IN .RE GR:MLEY.
years of age at the time or the alleged enlistment renders the (n'istment void. The military tribunal could not acquire jurisdiction over the petitioner for the purpose of punishing him for desertion, because he was not a proper subject for, and had not entered upon, actual military service. It is admitted by the counsel for the defendant that the civil courts have power to inquire into the jurisdiction of military tribunals, and that is a proposition dispute. The position taken by the respondent here is that, the military tribunal having found that the petitioner was in the military service of the United States, it is not open to this court to review that finding. It does not appear from the record that the military court entered specifically into the question of the age of the petitioner at the time of his enlistment. The court do not fiud as a fact ihat he was within the ages called for by the statute, but the district attorney says thlj-t thi.s may be inferred from the fact that he. was found by the military tribunal to be in the military service of the United States. It is further argued that this finding cannot be attackeg in a collateraL proceeding like the one before us, but that it can only be reviewed by the military tribunal itself, or by an appellate court, and that this pourt .does not occupy the position of an appellate court. In considering the. now raised, it must be borne in mind that we are dealing with a .question of jurisdiction. We are not denying the right of a military tribrinaJto punish a deserter, or to exercise the rightS and powers given to ,such tribunals under the sta.tute. It is not a question of mere irregularity ill the form 01' mode of' proceeding, which might properly be corby the court which committed such error, or by an appellate tribunal; but it is a question which j:!;oes to the very foundation of the pro.ceedings before themilitarytl'ibunal, for, if that tribunal did not have jurisdiction, then its acts are absolutely null and void, and they may be :attacked in any collateral suit. For example, the non-appointment in a .civil suit of a guardian ad litem for an infant would be irregular, but the irregularity .must be corrected by the court itself, or by an appellate .court.. Thejud,gment or decree in the case would not. be void, and could not be attacked in a collateral suit. On the other hand, if the minor had not been served with process, so as to bring him within the. jurisdiction of the. court, the whole proceeding would be absolutely void, and .could be attacked in any collateral action. Where the court has ·no jurisdiction over the person or subject-matter, its judgm611t is void everywhere. Where thejudgmerit is only voidable from irregularity,it is nec.essar9' to go to the court itselfwhere the action is pending, or to the appellate court, to have the error corrected. The general finding of the mili" that the petitioner was in the military service of the United 'states can be no bar to an inquiry into a jurisdictional fact. Otherwise the findings of military tribunals in respect to all jurisdictional questions would be a bar to any proceedings on the part of the civil court. It seemS to me that such a doctrine strikes at the foundation of. the right ,of the civil courts to inquire into the jurisdiction of military tribunals. 1t is saying, in effect, that all a military tribunal has to do to prevent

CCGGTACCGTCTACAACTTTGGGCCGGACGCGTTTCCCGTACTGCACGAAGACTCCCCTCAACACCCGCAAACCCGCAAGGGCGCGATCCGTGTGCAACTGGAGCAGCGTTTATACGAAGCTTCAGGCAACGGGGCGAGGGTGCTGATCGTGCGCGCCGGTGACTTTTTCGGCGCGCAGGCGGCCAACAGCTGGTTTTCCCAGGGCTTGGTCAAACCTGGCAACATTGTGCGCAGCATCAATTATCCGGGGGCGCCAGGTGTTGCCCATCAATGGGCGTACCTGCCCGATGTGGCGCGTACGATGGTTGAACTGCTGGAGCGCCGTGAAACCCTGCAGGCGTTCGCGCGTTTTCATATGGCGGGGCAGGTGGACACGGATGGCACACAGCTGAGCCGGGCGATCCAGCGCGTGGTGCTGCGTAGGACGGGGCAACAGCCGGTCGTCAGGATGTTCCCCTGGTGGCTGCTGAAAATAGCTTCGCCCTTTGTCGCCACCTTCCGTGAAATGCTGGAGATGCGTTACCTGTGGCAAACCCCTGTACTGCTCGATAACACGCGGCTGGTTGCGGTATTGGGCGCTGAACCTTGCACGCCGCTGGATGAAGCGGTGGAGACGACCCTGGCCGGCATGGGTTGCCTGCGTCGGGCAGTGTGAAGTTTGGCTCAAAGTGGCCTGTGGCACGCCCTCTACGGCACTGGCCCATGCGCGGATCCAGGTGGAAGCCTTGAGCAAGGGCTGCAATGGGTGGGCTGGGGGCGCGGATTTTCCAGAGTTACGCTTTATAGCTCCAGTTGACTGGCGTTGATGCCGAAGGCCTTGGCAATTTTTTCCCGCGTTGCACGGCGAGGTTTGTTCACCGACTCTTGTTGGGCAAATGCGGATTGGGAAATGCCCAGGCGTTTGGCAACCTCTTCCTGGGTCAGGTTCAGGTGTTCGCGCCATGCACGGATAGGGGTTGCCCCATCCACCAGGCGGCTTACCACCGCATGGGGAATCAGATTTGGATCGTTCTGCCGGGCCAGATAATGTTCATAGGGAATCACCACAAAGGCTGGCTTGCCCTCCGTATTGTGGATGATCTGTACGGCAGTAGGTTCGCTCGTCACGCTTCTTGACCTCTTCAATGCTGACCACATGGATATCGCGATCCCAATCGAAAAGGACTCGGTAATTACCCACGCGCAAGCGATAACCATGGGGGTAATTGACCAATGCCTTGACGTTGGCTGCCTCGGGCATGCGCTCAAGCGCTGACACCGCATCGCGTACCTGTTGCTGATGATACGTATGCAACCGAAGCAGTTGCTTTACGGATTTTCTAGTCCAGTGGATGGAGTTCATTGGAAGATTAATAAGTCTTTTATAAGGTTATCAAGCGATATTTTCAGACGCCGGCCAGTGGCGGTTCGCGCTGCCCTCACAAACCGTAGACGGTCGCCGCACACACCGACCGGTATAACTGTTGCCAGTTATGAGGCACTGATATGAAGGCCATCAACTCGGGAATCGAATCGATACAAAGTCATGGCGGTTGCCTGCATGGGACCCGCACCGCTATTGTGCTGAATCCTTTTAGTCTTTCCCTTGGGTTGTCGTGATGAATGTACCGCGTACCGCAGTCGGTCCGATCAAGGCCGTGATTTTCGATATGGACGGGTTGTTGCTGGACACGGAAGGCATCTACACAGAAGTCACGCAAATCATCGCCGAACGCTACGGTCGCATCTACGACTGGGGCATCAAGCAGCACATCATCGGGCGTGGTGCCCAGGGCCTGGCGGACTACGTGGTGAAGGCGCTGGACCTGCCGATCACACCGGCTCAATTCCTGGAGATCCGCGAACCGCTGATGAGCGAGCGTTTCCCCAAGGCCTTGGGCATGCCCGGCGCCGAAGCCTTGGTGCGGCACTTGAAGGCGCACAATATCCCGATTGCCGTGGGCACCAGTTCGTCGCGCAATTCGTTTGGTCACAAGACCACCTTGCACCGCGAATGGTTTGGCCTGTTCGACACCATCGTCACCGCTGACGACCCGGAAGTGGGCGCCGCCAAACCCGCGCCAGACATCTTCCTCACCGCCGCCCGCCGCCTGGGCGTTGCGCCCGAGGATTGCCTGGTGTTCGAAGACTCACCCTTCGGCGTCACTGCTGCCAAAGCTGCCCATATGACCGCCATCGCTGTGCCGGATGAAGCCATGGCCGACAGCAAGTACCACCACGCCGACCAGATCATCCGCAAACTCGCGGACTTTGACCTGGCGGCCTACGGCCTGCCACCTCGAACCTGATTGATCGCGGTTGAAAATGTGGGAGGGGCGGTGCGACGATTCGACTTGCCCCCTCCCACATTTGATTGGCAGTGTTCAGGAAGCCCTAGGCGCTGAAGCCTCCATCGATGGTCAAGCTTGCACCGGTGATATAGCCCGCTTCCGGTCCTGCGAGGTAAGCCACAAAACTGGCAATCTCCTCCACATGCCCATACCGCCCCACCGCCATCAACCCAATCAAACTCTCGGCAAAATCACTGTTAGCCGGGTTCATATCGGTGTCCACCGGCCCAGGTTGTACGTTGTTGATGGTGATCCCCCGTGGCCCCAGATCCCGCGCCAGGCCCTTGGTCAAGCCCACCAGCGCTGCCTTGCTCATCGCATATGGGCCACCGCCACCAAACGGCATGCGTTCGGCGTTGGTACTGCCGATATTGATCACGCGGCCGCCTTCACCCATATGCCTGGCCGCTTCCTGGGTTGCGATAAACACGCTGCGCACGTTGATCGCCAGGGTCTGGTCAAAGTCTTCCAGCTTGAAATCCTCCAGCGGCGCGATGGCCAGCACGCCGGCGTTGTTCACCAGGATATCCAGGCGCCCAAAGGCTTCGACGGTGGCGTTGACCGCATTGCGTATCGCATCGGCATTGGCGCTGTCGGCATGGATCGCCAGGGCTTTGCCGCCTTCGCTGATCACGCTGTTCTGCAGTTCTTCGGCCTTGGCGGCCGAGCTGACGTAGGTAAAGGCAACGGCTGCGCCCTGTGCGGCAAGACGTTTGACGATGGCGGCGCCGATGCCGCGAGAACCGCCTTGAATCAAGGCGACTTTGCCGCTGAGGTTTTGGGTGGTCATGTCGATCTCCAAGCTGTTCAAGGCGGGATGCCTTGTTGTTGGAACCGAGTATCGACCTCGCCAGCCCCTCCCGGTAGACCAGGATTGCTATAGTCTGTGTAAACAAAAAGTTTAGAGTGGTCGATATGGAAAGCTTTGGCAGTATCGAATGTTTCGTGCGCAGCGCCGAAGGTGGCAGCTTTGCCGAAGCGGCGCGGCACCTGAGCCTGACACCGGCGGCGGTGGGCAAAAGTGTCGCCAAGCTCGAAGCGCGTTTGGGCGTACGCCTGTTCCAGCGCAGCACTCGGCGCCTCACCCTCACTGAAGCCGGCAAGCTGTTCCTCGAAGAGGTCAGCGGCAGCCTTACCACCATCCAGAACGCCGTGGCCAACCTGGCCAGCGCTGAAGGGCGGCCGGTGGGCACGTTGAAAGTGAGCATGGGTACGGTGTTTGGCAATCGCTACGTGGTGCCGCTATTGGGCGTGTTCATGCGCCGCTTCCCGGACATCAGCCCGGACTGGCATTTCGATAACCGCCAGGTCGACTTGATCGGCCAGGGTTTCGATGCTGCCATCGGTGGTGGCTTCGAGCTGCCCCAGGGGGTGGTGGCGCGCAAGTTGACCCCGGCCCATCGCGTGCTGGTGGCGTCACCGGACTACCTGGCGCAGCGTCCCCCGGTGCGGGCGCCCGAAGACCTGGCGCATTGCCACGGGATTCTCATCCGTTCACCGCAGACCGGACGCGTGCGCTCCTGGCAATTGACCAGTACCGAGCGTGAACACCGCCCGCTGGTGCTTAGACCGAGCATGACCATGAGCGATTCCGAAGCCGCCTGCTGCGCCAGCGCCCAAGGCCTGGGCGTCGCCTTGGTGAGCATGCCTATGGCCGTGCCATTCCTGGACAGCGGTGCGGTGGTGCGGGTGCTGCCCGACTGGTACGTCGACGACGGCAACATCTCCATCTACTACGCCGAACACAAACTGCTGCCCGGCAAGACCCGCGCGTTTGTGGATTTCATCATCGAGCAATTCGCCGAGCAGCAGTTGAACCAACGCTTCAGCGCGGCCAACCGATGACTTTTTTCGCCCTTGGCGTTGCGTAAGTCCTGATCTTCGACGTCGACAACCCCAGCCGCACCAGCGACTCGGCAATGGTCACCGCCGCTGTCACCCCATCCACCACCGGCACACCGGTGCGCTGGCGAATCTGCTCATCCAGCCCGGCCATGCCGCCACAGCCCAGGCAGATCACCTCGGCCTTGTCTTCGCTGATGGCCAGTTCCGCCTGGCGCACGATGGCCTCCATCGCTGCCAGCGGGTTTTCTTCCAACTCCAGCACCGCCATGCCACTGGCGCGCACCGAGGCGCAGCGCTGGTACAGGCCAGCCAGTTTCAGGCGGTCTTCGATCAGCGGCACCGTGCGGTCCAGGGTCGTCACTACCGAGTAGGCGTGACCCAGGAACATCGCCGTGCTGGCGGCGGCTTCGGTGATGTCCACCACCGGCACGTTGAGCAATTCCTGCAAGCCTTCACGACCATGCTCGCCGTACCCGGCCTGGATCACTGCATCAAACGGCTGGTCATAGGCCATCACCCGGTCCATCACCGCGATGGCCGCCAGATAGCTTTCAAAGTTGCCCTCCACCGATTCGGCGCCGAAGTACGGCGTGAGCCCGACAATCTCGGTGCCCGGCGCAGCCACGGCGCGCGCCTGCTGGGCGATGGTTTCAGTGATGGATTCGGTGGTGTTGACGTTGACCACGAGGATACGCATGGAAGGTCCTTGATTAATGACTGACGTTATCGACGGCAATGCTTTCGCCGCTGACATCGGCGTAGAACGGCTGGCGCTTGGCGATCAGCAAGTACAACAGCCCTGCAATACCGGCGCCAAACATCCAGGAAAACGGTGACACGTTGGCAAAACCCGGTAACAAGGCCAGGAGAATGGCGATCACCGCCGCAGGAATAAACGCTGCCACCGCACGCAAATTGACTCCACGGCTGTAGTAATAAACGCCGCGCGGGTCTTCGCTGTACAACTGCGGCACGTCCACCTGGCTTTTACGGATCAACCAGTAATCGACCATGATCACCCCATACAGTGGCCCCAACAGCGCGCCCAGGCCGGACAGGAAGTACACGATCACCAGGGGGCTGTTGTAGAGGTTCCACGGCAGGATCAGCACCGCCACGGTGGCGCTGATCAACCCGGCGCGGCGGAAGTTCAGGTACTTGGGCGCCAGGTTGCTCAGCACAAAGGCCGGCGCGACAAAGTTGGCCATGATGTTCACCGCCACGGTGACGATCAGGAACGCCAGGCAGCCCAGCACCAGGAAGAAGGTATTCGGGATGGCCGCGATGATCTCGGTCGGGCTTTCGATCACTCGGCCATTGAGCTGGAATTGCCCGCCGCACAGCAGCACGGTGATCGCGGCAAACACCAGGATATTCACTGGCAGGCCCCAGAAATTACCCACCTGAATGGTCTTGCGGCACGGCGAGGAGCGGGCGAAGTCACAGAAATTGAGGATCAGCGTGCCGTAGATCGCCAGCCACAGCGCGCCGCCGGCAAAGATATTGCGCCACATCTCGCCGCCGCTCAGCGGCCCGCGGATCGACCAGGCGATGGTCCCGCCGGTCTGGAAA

any inquiry by a civil court is for itself to find that it had jurisdicti911. I am clear in my mind that under this petition this court has aright to determine whether the military tribunal had any lawfuljurisdictioI). over the petitioner at the time. Under the law regulating enlistnwnts it seems to me that the petitioner was not a proper subject for military service, and therefore it follows that the military tribunal never a,cquired any jurisdiction over his person, and that its acts are void. The order of the district judge discharging the prisoner should be,affirmed.
RUBENS 'V. ROBERTSON.
(Oircuit (Jourt, 8. D.New York.
Where a statute confers discretion on a public officer. ,which is exercised by him in good faltll. the courts cannot review his action,though based on false reports made by negligent subordinates. ', '
The collector of customs Is not responsible In damages for acts on the part of his subordinates, in the absence of proof that such subordinates were known by him to be careless or Incompetent. or by him, without proper care, Following RobertBon v. Sichel, 127 O.S. 507,8 Sup. Ct. Rep. 12l:l6. " , A of customs who sells unclaimed goods In pursuance of section
even though is not liabiein'trover. orln an action on the case , it appears th,at there wasnp substantial deterioration, if he acted faith, and was not personally guilty of negligence. , , 4. SAME. Whcrea statute authorizes the collector of the port to Bell goods" upon due notice, " andtlle clerk wbose duty It was to give Buch notice, failed to put up, any notice the collector could not be held liable for, his negligence in that regard. in the absence of proof of on his part In the selection of the partioular individual who was assigned to that duty. ' Go SAME. ,' ,, . , , The collect9r of the ,port cannot be charged with negligence in delegating to the appraiser the duty of.examiIiingmerchandise. and reporting whether it Is deteriorating in'value within the meaning of section 2976 of the Revised Statutes. .